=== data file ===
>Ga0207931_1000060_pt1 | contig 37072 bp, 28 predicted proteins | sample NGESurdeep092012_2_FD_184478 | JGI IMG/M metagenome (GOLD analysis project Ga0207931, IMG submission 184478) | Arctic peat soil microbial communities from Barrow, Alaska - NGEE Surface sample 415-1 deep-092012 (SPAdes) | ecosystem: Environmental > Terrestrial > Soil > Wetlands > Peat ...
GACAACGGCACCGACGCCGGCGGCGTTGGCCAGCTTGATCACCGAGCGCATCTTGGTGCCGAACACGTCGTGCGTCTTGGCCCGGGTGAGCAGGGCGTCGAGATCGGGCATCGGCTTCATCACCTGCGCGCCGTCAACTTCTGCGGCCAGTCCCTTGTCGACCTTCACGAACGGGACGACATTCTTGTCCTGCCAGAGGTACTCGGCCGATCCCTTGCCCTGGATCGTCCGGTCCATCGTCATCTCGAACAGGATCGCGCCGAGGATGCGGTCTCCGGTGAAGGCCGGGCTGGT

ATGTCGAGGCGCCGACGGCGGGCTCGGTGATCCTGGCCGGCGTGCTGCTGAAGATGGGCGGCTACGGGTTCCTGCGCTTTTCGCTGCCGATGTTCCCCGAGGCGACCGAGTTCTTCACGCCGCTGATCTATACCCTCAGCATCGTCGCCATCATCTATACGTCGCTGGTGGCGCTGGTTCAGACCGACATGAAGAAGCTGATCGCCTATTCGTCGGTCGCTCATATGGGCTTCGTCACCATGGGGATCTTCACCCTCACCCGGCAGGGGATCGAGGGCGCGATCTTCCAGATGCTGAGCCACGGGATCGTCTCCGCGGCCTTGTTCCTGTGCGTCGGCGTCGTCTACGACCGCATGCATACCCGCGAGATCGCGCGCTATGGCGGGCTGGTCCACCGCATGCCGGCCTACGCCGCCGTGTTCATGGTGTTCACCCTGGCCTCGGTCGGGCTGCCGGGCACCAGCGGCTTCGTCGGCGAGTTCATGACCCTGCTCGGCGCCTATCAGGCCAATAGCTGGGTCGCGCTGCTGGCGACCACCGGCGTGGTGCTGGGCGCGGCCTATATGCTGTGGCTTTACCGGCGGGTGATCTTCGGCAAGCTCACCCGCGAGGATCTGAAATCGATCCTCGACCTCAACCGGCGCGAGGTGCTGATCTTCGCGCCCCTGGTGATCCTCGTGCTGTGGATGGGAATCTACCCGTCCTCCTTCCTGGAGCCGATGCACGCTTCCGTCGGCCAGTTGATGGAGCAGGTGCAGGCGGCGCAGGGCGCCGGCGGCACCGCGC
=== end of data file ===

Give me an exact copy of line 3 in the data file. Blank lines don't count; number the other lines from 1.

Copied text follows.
ATGTCGAGGCGCCGACGGCGGGCTCGGTGATCCTGGCCGGCGTGCTGCTGAAGATGGGCGGCTACGGGTTCCTGCGCTTTTCGCTGCCGATGTTCCCCGAGGCGACCGAGTTCTTCACGCCGCTGATCTATACCCTCAGCATCGTCGCCATCATCTATACGTCGCTGGTGGCGCTGGTTCAGACCGACATGAAGAAGCTGATCGCCTATTCGTCGGTCGCTCATATGGGCTTCGTCACCATGGGGATCTTCACCCTCACCCGGCAGGGGATCGAGGGCGCGATCTTCCAGATGCTGAGCCACGGGATCGTCTCCGCGGCCTTGTTCCTGTGCGTCGGCGTCGTCTACGACCGCATGCATACCCGCGAGATCGCGCGCTATGGCGGGCTGGTCCACCGCATGCCGGCCTACGCCGCCGTGTTCATGGTGTTCACCCTGGCCTCGGTCGGGCTGCCGGGCACCAGCGGCTTCGTCGGCGAGTTCATGACCCTGCTCGGCGCCTATCAGGCCAATAGCTGGGTCGCGCTGCTGGCGACCACCGGCGTGGTGCTGGGCGCGGCCTATATGCTGTGGCTTTACCGGCGGGTGATCTTCGGCAAGCTCACCCGCGAGGATCTGAAATCGATCCTCGACCTCAACCGGCGCGAGGTGCTGATCTTCGCGCCCCTGGTGATCCTCGTGCTGTGGATGGGAATCTACCCGTCCTCCTTCCTGGAGCCGATGCACGCTTCCGTCGGCCAGTTGATGGAGCAGGTGCAGGCGGCGCAGGGCGCCGGCGGCACCGCGC